All states have instilled laws and regulations in an effort to protect its citizens and California is no different. An argument could be made in support of such laws; I mean, if the laws were written to protect people, wouldn’t more laws equate to a more concerned government? Perhaps state politicians would like you to believe that, while on the other side of this argument one could surmise that the more regulated public safety becomes, the more potential revenue can be generated as a result of those who choose to ignore these laws.
Failing to wear a seatbelt, texting while driving, driving under the influence and many more violations will result in fines and in cases such as DUI will even include a ride to jail. All of these violations result in generating revenue for insurance companies, state and local governments and privately operated businesses anointed by the state to “educate” offenders.
One such law applies to motorcycle riders alone; the helmet law. There are varying degrees of conformity across the U.S. but in California, a motorcycle rider and any passenger must wear a helmet when riding on public roadways. Little do most riders know, not only must riders wear a helmet, they must wear a specific helmet. Many riders such as myself wear a minimally protective helmet simply to honor the California state law, however simply wearing a helmet is not necessarily abiding this law.
In the summer of 2013 while riding through Hollywood, I was pulled over by the L.A.P.D. I pulled over on a side street and the two officers approached. After they had inspected my helmet I was told I was not wearing a DOT (Department of Transportation) approved one. As I attempted to convince them that I was indeed wearing a helmet as the law requires, they countered with their personal concerns regarding the level of protection my helmet may provide. In fact, they were so concerned about my safety that they issued me a ticket for wearing a non-DOT approved helmet which resulted in a $198.00 dollar fine. I felt so loved by the State of California that I gladly paid the fine and continued to ride until present day with the same helmet. A few riders with similar stories have replaced their helmets with DOT approved ones, or circumvented the law by simply placing DOT stickers on the illegal equipment. Simply wearing a helmet in California will not protect you against this violation, it must be DOT approved and perhaps in the future, also a specific color or style.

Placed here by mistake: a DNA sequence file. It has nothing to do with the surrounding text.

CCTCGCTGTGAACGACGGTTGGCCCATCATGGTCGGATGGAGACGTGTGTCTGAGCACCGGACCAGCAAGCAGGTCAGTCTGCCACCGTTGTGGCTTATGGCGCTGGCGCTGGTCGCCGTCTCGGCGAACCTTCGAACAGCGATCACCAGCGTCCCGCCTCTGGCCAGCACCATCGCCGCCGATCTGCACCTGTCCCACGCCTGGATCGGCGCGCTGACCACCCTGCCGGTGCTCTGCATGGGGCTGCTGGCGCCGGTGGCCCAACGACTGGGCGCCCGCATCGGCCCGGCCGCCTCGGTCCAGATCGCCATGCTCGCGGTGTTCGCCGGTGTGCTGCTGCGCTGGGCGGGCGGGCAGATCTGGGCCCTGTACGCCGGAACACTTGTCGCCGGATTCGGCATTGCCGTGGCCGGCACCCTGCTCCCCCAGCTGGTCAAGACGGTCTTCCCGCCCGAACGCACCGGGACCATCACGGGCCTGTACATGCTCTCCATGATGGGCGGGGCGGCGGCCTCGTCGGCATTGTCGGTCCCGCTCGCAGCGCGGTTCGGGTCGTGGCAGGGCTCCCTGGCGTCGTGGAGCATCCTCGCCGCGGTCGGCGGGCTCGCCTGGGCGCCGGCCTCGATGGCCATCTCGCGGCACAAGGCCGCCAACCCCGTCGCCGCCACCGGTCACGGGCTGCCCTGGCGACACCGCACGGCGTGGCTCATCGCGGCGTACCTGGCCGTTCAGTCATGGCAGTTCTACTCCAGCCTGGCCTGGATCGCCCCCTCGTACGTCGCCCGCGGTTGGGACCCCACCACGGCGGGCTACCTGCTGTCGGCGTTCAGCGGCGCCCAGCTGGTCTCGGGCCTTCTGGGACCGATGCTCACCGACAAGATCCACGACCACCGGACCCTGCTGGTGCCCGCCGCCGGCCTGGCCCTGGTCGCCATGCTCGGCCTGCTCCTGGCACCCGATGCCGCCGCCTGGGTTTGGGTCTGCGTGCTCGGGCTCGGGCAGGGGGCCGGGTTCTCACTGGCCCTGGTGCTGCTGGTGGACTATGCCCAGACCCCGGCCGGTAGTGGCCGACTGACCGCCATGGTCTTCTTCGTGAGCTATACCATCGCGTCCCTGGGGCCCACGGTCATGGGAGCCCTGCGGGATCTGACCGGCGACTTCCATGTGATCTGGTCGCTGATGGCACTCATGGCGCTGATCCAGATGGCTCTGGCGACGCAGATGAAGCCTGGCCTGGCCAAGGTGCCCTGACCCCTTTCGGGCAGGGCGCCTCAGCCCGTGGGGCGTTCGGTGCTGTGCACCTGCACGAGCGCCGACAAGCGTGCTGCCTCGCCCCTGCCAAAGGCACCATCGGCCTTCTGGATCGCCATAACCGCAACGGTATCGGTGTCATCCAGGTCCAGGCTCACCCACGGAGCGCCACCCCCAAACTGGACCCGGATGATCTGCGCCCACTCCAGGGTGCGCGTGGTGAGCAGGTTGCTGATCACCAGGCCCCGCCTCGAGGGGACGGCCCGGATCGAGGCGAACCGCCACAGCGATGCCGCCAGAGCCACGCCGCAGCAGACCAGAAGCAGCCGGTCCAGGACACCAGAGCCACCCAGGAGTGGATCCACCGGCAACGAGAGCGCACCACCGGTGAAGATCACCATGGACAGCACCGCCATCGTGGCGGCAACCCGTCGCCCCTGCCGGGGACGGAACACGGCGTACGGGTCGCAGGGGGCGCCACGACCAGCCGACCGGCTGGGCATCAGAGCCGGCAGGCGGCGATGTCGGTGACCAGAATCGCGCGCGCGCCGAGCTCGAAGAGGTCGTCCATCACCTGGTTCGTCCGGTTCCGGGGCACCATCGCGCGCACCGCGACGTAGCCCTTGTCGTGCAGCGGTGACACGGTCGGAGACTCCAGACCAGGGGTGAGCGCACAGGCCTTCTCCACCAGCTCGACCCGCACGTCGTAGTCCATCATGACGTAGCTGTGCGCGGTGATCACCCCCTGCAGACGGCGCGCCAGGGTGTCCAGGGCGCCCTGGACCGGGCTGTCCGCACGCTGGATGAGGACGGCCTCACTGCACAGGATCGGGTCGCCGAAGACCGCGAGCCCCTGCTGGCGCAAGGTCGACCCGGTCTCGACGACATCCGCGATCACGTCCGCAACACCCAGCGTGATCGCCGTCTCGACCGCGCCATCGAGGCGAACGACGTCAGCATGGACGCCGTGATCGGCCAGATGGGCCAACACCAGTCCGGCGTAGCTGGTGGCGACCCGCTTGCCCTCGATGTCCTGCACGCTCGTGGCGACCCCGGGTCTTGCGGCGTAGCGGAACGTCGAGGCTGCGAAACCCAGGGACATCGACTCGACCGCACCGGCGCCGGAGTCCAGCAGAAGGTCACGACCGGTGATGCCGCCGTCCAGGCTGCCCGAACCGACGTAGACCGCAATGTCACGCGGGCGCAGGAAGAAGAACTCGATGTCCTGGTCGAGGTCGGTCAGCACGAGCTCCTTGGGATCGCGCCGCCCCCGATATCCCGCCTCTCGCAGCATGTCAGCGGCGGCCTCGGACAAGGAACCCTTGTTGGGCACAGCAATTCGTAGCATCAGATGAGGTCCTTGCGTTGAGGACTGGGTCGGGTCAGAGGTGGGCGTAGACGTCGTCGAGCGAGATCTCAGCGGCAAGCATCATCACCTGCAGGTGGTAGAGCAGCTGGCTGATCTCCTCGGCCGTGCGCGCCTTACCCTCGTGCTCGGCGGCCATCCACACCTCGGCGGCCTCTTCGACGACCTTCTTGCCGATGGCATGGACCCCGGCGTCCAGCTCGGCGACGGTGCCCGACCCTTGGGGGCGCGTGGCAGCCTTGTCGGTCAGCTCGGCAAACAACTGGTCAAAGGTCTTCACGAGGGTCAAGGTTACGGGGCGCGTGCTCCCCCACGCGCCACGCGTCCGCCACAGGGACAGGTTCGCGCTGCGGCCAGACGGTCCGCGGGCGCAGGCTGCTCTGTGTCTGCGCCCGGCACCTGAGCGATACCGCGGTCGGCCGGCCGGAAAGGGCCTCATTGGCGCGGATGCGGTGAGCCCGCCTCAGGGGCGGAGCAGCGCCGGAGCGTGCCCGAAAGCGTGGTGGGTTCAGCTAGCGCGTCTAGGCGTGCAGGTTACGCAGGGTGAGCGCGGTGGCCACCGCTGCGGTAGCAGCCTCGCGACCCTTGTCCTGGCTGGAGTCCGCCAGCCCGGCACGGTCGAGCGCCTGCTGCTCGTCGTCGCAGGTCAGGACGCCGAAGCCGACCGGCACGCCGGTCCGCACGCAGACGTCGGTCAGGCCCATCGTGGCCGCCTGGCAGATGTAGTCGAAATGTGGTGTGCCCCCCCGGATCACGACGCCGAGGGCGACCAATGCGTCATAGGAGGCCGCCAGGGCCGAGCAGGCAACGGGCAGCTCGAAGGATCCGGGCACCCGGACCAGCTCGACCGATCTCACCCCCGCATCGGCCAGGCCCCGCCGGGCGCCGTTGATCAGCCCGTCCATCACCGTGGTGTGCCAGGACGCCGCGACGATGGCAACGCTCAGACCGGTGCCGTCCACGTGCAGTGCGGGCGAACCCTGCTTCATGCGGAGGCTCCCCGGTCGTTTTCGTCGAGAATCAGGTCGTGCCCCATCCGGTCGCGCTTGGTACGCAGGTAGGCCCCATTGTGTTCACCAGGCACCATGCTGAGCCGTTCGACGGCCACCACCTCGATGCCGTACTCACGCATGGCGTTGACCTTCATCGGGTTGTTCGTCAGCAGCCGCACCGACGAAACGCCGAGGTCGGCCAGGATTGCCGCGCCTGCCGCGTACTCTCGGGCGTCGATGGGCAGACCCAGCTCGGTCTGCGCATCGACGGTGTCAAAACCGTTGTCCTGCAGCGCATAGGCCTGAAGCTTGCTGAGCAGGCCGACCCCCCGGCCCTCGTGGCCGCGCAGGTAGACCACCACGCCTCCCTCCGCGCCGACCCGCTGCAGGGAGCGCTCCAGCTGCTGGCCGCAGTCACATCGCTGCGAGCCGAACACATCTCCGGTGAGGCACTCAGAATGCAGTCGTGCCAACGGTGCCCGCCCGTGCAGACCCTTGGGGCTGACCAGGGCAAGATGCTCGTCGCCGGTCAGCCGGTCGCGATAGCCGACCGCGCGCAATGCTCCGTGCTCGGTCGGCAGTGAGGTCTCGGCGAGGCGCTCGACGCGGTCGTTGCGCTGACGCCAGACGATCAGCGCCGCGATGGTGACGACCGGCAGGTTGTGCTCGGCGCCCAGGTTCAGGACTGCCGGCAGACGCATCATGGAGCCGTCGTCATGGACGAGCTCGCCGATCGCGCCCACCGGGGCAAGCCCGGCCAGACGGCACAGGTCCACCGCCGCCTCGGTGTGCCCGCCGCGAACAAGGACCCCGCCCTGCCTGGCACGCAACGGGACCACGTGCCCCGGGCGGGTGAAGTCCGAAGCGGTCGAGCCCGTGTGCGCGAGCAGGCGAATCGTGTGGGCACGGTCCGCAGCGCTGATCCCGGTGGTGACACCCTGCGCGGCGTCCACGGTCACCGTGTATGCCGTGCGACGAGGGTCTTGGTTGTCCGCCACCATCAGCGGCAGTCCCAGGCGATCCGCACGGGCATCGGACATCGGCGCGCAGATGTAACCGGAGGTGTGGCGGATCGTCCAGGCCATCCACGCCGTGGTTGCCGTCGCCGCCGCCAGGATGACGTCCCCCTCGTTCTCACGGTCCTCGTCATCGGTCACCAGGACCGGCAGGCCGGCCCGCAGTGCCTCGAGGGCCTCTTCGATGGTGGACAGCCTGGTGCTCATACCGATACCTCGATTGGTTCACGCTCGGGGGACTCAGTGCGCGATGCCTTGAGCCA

It is my view that my own protection and level of protection should be determined by me, not by the state; unless of course my actions could harm others. In the case of the helmet law, if I choose to limit my head protection at my own risk, it should be my choice and not the loving hands of the State of California. Unless my unprotected head can harm, maim or kill another in an accident; the State of California should leave me and my helmet alone.